1 tbsp canola or olive oil
1 medium onion, chopped
1 red pepper, chopped
4 tsp minced garlic
1 (14.5 oz) can diced tomatoes
1 (14.5 oz) can crushed tomatoes
1/2 tsp dried oregano
1/2 tsp dried basil
1/2 cup half and half
1 lb. whole wheat penne
1 (9 oz) bag baby spinach
12 oz. precooked chicken sausage, halved lengthwise and sliced 1/4 inch thick (I used the sundried       tomato flavor, but the spinach & feta flavor would be good too!)
8 oz. shredded mozzarella, divided
1/4 cup grated Parmesan

1. First make the sauce. Heat oil in a large skillet over medium heat. Add onion and red pepper, cook for 3 minutes. Stir in garlic and cook for another minute or so.

2. Stir in tomatoes, oregano, and basil. Simmer for 8-10 minutes. Add half and half; cook until warmed through, about 5 minutes. Season with salt and pepper to taste.

3. Meanwhile start the pasta. Preheat the oven to 400º, lightly grease a 9×13 baking dish, and bring a large pot of salted water to a boil. Cook pasta according to package directions, adding the spinach right at the end and cooking until wilted. Drain pasta/spinach and return to pot.

4. Add the tomato sauce, sausage, and half the mozzarella cheese to the pasta. Toss to coat.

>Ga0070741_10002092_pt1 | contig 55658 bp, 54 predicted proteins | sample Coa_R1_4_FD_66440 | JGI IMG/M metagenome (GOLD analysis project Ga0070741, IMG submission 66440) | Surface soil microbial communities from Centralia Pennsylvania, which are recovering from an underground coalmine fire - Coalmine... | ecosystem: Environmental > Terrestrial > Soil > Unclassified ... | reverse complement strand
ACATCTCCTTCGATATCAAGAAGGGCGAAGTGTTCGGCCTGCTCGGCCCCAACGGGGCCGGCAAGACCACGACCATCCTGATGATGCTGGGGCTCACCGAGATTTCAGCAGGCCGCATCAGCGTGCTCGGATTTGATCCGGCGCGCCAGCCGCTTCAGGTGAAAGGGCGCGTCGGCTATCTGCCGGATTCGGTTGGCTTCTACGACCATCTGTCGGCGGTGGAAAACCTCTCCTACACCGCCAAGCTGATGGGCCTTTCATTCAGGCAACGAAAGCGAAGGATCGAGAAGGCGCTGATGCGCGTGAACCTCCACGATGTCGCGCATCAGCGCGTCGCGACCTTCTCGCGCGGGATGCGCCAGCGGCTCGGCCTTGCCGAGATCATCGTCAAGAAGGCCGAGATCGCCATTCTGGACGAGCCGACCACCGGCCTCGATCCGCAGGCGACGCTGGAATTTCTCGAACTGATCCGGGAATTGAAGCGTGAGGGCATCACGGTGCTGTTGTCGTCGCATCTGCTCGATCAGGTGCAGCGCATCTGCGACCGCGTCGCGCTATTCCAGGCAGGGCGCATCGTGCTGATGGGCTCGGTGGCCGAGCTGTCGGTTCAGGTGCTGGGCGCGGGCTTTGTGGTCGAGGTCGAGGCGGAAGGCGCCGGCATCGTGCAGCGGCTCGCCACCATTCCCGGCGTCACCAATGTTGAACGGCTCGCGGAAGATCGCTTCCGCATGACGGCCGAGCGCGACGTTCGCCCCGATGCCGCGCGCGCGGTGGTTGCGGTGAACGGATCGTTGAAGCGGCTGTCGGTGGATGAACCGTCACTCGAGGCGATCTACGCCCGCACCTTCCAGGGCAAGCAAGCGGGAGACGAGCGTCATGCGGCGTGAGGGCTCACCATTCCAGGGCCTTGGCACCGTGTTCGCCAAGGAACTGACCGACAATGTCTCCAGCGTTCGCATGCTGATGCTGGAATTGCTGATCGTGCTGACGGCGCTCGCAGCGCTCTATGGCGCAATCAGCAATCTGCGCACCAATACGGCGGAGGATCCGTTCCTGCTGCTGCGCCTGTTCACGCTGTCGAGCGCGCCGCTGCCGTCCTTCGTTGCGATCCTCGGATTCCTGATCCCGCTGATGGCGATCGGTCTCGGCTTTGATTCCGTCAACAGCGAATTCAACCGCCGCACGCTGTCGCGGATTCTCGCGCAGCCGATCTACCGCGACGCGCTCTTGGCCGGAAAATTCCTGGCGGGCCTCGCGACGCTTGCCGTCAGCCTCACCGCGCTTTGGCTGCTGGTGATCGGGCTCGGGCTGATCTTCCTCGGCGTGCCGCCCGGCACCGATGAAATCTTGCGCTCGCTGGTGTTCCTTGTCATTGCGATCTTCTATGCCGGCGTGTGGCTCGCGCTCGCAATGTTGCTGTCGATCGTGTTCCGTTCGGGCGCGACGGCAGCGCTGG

5. Spoon the entire mixture into the prepared dish and top with the rest of the mozzarella and the grated Parmesan. Bake 25-30 minutes, until the edges are browned and crisp.

What do you think? Is the distinction between a baked-pasta dish and a non-baked one significant? Do you prefer one over the other?

What’s your favorite way to eat pasta?

Perfectionism and Binge Eating: Three Connections

By Katie, 5:18 am

If you saw my dining room table right now, you might not think I’m much of a perfectionist.

And when it comes to keeping a tidy, clutter-free house, I’m not. But in certain areas of my life, I do hold myself to a ridiculously high standard. Case in point: I went through 4 years of high school, 4 years of undergrad, and 2 years of graduate school earning nothing but A’s…with the exception of a single B in 10th grade algebra. Perfectionist, much?  :-?

Josie recently brought up this article on the connection between perfectionism and binge eating, and it really resonated with me. I’ve always known that my perfectionism and my eating struggles were interrelated; it’s hard to live a balanced life of any kind when you feel the need to go above and beyond all the time. But the article got me thinking a bit more deeply, questioning exactly why my perfectionist tendencies would drive me to overeat.